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Roblox Mesh Format

Roblox Mesh Format

Jul 19 2018, 1:49 PM PST 5 min

When a mesh is uploaded to Roblox, it is converted into an in-house format that the game engine can read. Roblox’s mesh format isn’t a format you can export to, but you can download meshes off of their servers, which you can use to view files like these. This article will cover the file specification for this mesh format, so that you might be able to write code externally that can read Roblox mesh files.

This format is always subject to change, so keep an eye out for changes to this article if anything breaks!

Version Header

Every mesh in Roblox starts with a header that is 12 characters in length, followed by a newline (\n) character. The header is represented in ASCII, and it is used to indicate what version of the mesh format is being used.

Currently, there are 3 versions that exist:

  • version 1.00
  • version 1.01
  • version 2.00

Each version has it’s own specific rules and quirks that may need to be addressed while reading the file.

version 1.00

This is the original version of Roblox’s mesh format, which is stored purely in ASCII and can be read by humans. These files are stored as 3 lines of text:

version 1.00
num_faces
(data...)

The num_faces line represents the number of polygons to expect in the data line.

The (data…) line represents a series of concatenated DataType/Vector3 pairs, stored in-between brackets with the XYZ coordinates separated by commas as such: [1.00,1.00,1.00]

Data Specification

For every polygon defined in the mesh, there are 3 vertex points that make up the face. Each vertex point contains 3 Vector3 pairs, representing the Position, Normal, and UV respectively.

Thus, you should expect to read num_faces * 9 concatenated Vector3 pairs in the (data…) line!

Each vertex is tokenized like so:
[pos_X,pos_Y,pos_Z][norm_X,norm_Y,norm_Z][tex_U,tex_V,tex_W]

Position

The 1st Vector3, [pos_X,pos_Y,pos_Z] is the position of the vertex point.

Meshes that use version 1.00 are 2x bigger than they should be, so you should scale this Vector3 down by 0.5 once you convert the XYZ coordinates into floats.

If the mesh is specified to be using version 1.01, then you can safely assume the mesh is using the correct scale.

Normal

The 2nd Vector3, [norm_X,norm_Y,norm_Z] is the normal vector of the vertex point, which is used to smooth out the shading of the mesh.

This Vector3 is expected to be a unit vector, so its Magnitude should be exactly 1. The mesh might have unexpected behavior if this isn’t the case!

UV

The 3rd Vector3, [tex_U,tex_V,tex_W] is the UV texture coordinate of the vertex point, which is used to determine how the mesh’s texture is applied to the mesh. The tex_W coordinate is unused, so you can expect its value to be 0.

version 2.00

The version 2.00 format is stored in a binary format, and files may differ in structure depending on factors that aren’t based on the version number. You will need a good understanding of C++ headers in order to understand this next section!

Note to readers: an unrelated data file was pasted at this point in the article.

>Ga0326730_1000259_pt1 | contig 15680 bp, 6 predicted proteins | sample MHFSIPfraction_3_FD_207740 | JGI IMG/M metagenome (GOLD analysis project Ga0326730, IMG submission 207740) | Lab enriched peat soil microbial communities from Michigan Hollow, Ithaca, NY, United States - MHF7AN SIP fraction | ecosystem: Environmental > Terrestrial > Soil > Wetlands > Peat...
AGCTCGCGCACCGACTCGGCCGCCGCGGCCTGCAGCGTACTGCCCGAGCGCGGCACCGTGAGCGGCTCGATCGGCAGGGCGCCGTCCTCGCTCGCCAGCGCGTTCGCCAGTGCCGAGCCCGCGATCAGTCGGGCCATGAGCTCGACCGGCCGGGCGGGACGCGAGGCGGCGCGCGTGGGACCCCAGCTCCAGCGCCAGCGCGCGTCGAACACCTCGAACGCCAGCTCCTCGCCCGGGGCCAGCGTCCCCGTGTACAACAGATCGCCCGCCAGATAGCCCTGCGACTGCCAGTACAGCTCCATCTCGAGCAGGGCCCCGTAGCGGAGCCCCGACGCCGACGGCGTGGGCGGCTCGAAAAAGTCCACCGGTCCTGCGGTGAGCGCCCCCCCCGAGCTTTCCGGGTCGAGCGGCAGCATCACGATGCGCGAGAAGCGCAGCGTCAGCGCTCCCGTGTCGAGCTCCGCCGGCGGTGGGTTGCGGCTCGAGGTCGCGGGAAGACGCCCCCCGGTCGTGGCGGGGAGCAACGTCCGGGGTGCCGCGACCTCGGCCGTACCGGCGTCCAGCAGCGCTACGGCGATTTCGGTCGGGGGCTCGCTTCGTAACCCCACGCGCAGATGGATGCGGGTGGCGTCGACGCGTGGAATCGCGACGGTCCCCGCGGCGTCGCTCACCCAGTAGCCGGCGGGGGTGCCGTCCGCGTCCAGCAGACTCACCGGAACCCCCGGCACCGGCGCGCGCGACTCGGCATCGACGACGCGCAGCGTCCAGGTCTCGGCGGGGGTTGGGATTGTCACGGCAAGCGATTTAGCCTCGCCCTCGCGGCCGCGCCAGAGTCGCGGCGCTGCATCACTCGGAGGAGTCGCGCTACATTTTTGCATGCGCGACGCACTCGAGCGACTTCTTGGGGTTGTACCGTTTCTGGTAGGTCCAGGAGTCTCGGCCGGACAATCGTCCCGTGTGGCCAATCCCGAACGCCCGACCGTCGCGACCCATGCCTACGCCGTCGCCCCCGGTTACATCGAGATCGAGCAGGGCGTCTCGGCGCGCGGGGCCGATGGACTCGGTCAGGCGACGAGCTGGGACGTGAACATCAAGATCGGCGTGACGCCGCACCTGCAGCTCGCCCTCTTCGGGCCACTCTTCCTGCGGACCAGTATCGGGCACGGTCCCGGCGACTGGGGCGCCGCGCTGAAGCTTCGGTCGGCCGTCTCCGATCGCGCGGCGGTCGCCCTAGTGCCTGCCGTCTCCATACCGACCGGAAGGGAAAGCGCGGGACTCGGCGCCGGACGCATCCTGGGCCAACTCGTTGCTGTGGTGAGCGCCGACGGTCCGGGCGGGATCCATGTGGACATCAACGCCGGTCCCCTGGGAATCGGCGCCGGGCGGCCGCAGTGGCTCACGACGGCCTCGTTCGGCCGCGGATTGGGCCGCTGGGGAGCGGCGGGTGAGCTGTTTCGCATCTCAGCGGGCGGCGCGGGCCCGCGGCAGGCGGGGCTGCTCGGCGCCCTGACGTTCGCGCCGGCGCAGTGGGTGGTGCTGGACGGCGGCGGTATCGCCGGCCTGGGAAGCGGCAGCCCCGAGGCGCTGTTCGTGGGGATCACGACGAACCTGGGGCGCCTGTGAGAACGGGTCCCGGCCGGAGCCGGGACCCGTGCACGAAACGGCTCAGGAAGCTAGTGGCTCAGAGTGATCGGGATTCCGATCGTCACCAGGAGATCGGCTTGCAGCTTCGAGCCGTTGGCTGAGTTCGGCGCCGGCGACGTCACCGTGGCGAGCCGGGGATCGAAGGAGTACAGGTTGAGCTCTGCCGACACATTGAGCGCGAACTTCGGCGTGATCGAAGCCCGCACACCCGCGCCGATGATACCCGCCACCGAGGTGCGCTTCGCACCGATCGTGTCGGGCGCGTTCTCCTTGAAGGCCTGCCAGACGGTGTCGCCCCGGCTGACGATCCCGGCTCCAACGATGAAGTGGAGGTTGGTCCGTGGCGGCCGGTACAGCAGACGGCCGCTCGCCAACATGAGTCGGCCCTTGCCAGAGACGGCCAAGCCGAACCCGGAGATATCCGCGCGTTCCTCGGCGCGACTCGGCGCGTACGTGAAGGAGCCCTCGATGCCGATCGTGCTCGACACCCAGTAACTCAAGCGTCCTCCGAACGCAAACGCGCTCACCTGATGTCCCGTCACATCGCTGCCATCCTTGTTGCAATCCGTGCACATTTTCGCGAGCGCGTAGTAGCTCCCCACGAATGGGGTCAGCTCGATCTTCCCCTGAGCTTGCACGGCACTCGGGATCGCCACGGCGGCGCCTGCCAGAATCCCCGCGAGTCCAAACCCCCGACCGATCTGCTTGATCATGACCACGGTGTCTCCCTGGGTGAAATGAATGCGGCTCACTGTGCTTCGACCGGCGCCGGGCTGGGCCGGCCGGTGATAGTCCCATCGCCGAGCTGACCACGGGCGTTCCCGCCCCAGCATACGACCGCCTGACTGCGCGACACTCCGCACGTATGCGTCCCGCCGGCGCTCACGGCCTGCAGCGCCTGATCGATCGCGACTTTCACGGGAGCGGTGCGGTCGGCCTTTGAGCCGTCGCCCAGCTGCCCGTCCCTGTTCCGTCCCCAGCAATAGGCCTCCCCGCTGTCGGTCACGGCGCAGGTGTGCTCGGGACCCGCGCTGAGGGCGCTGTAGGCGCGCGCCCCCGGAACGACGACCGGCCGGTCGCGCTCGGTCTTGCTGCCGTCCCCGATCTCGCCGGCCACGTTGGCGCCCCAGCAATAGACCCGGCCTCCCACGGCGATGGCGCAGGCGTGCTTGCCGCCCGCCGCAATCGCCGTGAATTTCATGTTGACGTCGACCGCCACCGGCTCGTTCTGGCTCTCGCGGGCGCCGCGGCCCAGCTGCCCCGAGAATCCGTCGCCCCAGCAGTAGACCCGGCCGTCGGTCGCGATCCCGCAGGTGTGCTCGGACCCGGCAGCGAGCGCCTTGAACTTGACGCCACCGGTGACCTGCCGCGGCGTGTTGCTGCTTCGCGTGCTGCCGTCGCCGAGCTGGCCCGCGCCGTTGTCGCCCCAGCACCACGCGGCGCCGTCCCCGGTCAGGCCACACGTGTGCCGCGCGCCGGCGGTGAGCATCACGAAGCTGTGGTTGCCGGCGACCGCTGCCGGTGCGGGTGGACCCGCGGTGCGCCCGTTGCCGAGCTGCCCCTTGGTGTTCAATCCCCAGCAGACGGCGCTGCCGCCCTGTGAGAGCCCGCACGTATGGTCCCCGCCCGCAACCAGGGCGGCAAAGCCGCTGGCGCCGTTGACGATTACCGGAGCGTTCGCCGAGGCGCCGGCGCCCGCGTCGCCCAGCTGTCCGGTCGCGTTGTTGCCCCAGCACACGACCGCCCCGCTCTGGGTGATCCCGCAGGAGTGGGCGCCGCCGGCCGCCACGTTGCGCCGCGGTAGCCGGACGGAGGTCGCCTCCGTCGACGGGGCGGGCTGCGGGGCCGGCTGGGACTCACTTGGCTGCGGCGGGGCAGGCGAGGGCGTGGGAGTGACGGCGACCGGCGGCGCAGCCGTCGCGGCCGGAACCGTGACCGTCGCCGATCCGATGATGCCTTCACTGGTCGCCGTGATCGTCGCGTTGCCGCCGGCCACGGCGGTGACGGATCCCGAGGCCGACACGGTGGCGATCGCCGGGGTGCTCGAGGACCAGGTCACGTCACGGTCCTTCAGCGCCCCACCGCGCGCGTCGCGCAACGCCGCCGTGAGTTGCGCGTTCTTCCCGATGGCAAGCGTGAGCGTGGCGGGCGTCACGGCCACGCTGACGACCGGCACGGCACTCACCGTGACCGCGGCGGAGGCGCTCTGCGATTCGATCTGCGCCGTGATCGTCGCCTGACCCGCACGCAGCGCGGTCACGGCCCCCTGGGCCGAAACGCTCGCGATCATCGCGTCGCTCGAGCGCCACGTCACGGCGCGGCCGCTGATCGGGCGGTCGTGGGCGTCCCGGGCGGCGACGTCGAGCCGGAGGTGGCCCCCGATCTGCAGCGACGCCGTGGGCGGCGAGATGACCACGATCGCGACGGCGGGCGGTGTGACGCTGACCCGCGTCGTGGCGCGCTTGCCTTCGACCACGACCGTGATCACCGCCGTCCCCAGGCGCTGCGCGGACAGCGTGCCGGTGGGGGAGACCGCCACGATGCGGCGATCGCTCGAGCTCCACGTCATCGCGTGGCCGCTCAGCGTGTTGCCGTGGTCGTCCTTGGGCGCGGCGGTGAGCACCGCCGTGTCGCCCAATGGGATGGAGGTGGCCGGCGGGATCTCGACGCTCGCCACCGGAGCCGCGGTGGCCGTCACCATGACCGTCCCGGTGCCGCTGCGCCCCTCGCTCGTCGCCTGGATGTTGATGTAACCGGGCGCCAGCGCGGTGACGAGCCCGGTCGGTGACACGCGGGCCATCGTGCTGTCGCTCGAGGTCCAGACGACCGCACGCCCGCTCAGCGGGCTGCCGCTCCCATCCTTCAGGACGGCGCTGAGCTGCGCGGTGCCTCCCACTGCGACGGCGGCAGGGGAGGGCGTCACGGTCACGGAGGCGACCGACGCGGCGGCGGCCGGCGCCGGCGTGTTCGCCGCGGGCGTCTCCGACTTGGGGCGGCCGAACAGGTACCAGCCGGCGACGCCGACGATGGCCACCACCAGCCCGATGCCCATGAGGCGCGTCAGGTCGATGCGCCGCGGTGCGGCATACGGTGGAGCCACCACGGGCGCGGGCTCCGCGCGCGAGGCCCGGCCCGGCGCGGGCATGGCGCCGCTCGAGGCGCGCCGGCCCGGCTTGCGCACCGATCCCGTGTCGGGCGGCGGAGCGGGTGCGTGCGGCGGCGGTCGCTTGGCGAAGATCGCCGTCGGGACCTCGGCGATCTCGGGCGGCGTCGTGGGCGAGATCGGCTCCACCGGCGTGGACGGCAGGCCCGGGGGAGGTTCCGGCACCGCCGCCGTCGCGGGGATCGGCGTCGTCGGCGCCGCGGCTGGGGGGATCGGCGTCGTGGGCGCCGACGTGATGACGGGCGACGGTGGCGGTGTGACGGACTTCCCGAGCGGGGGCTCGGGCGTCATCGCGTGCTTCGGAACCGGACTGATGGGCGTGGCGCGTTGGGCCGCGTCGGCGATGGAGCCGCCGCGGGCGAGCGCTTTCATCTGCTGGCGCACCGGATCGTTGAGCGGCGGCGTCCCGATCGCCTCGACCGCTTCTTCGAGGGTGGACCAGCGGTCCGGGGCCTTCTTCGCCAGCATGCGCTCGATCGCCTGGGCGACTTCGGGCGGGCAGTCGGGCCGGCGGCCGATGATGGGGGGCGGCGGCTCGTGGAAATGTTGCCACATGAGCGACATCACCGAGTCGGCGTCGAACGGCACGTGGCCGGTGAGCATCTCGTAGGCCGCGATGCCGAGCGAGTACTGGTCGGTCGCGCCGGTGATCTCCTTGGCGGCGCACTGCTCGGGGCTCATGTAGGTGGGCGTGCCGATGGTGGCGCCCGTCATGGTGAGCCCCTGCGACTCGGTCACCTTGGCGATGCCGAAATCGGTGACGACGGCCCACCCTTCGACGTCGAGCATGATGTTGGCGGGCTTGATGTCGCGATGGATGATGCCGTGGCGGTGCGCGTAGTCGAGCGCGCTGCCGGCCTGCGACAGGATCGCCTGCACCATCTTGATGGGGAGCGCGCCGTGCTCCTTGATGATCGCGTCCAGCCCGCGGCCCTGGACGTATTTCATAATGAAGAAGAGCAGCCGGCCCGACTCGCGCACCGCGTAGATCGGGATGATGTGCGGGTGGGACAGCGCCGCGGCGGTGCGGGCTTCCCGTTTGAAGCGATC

Data Specification

Once you have read past the version 2.00\n text at the beginning of the file, the binary data begins!

There will be three struct types used to read the file:

  • MeshHeader
  • MeshVertex
  • MeshFace

The variables in each of these structs are defined in a specific order, and the type of each variable specifies how many bytes should be sequentially read and copied into the variable.

MeshHeader

The first chunk of data is the MeshHeader, represented by the following struct definition:

struct MeshHeader
{
	uint16_t sizeofMeshHeader;
	// ^ The sizeof(MeshHeader) used to represent this file.

	uint8_t sizeofMeshVertex; 
	// ^ The sizeof(MeshVertex) used to represent this file.

	uint8_t sizeofMeshFace; 
	// ^ The sizeof(MeshFace) used to represent this file.

	uint32_t num_vertices; 
	// ^ The number of vertices in this mesh.

	uint32_t num_faces; 
	// ^ The number of faces in this mesh.
}

If you read MeshHeader.sizeofMeshHeader and it does not share the same sizeof(MeshHeader) as the one in your code, then it is unlikely that you’ll be able to read it correctly!

MeshVertex

Once you have read the MeshHeader, you should expect to read an array, MeshVertex[num_vertices] vertices; using the following struct:

struct MeshVertex
{
	float px, py, pz; // XYZ position of the vertex's position
	float nx, ny, nz; // XYZ unit vector of the vertex's normal vector.
	float tu, tv, tw; // UV coordinate of the vertex (tw is reserved)

	uint8_t r, g, b, a; // RGBA color of the vertex
}

This array represents all of the vertices in the mesh, which can be linked together into faces.

MeshFace

Finally, you should expect to read an array, MeshFace[num_faces] faces; using the following struct:

struct MeshFace
{
	int32_t a; // 1st Vertex Index
	int32_t b; // 2nd Vertex Index
	int32_t c; // 3rd Vertex Index
}

This array represents indexes in the MeshVertex array that was noted earlier. The 3 MeshVertex structs that are indexed using the MeshFace are used to form a polygon in the mesh!


Wrapping up

Congratulations! You should now hopefully have a basic understanding of how Roblox’s mesh format works!

Tags:
  • model